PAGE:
- Need drivers with high drive strength and these drivers should be surrounded by de-cap cells to avoid IR drop violations
- H-Tree wire segments should be routed with extra care to avoid signal integrity issues (EM)
Multisource CTS (Figure 4) is a hybrid approach and it offers the best of conventional clock tree and clock mesh. It has a coarser mesh structure compared to clock mesh, driven by mesh drivers. In general, there are three to nine levels of buffer or clock gating after mesh.
- Higher amount of common paths than conventional clock tree which makes it more immune to OCV compared to conventional tree
- Less power consumption than clock mesh due to coarse mesh fabric
- Requires less routing resources compared to clock mesh
- High flexibility of implementation for macro dominated design in comparison to clock mesh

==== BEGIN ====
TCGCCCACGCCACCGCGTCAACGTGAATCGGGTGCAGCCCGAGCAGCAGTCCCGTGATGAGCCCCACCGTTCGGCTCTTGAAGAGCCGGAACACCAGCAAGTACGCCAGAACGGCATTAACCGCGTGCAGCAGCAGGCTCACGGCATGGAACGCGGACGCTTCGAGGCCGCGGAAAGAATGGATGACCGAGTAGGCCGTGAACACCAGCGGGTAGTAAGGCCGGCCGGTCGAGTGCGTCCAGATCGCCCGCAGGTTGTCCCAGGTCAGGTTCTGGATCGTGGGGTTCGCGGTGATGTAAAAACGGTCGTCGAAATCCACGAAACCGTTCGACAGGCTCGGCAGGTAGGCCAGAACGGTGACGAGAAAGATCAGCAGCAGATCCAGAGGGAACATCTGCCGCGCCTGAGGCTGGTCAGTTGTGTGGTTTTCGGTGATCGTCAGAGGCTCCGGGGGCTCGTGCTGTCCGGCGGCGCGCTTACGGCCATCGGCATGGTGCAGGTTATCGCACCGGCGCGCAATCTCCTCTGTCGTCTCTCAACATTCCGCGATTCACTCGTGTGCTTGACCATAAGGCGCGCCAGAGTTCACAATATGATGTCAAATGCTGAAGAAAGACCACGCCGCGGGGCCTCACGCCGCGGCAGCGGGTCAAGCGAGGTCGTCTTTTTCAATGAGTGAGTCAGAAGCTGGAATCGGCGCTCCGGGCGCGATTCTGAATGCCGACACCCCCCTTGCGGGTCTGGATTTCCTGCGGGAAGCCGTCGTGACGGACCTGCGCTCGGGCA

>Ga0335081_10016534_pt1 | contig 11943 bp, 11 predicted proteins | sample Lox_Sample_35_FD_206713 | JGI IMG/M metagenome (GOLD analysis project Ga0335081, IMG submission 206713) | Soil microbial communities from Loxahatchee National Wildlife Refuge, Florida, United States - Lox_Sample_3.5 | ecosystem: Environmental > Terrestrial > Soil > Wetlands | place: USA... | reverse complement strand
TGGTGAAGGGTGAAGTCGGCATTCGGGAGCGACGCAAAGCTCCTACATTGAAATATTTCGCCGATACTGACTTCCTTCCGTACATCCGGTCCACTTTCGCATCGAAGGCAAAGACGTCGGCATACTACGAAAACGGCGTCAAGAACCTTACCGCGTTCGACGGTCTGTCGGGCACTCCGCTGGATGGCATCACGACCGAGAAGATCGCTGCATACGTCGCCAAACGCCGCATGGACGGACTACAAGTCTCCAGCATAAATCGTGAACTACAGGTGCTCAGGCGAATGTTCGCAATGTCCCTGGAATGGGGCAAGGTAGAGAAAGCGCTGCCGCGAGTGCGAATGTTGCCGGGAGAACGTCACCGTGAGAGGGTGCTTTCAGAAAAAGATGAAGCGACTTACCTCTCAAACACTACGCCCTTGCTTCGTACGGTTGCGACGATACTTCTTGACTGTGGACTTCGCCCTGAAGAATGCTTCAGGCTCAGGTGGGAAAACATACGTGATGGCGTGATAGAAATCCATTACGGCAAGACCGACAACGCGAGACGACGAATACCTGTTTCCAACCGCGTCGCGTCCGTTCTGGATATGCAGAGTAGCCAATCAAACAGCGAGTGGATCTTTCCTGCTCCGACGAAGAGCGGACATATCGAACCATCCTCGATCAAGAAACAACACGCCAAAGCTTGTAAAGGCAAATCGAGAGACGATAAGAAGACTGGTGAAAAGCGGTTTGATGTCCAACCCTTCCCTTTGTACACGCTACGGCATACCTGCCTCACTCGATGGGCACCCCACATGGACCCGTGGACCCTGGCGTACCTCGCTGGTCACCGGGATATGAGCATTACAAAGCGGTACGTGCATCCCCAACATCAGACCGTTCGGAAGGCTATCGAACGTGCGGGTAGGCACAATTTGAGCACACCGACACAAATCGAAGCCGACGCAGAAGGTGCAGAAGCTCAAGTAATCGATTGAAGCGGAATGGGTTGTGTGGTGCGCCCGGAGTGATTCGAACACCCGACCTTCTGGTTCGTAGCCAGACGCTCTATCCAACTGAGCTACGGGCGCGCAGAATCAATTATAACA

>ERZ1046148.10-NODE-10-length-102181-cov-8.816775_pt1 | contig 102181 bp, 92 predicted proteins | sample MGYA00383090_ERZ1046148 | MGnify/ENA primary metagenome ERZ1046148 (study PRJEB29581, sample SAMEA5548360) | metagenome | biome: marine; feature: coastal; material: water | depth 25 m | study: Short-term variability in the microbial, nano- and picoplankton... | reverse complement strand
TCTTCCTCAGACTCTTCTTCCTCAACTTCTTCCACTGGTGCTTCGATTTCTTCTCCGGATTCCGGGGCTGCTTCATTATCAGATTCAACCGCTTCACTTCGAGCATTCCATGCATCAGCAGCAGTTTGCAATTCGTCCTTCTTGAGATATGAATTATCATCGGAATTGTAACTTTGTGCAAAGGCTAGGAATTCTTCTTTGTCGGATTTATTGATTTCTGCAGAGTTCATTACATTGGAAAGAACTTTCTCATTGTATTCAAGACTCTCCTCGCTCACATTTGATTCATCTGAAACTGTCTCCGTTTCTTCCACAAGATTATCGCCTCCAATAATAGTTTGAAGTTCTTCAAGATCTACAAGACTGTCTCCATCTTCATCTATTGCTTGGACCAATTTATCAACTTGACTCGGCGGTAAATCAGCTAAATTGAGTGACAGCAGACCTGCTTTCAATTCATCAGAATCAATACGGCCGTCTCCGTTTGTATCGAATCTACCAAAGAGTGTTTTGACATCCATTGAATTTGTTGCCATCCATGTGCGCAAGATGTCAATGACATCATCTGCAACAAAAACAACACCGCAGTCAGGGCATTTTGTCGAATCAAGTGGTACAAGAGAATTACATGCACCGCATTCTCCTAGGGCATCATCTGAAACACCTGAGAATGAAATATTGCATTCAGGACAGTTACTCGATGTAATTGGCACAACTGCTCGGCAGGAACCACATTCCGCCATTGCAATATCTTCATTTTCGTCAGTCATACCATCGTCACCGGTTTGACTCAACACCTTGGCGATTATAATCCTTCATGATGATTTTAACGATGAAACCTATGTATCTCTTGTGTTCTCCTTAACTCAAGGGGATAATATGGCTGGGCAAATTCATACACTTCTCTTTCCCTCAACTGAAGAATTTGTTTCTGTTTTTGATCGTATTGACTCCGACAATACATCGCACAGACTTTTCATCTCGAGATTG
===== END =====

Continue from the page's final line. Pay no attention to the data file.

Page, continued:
- Lesser skew in comparison with conventional clock tree
- Lesser insertion delay
- Ease of power gating
Building an H-Tree: A practical approach
H-Tree building is mainly divided into the following three major steps. It starts with the clock root pin defined, for which we want to create conventional clock tree structure and H-Tree.
Placement of Clock Tree: In this step, High drive strength ((X96/X128)) clock cells will be placed based on a given predefined location. These locations are mainly governed by the types of H-Tree customization needed to cater to block requirement.
Routing of Clock Tree Net: Routing of clock tree net is done keeping the below points in mind. They are also assigned specific NDR and given ‘don’t touch’ on these clock tree nets.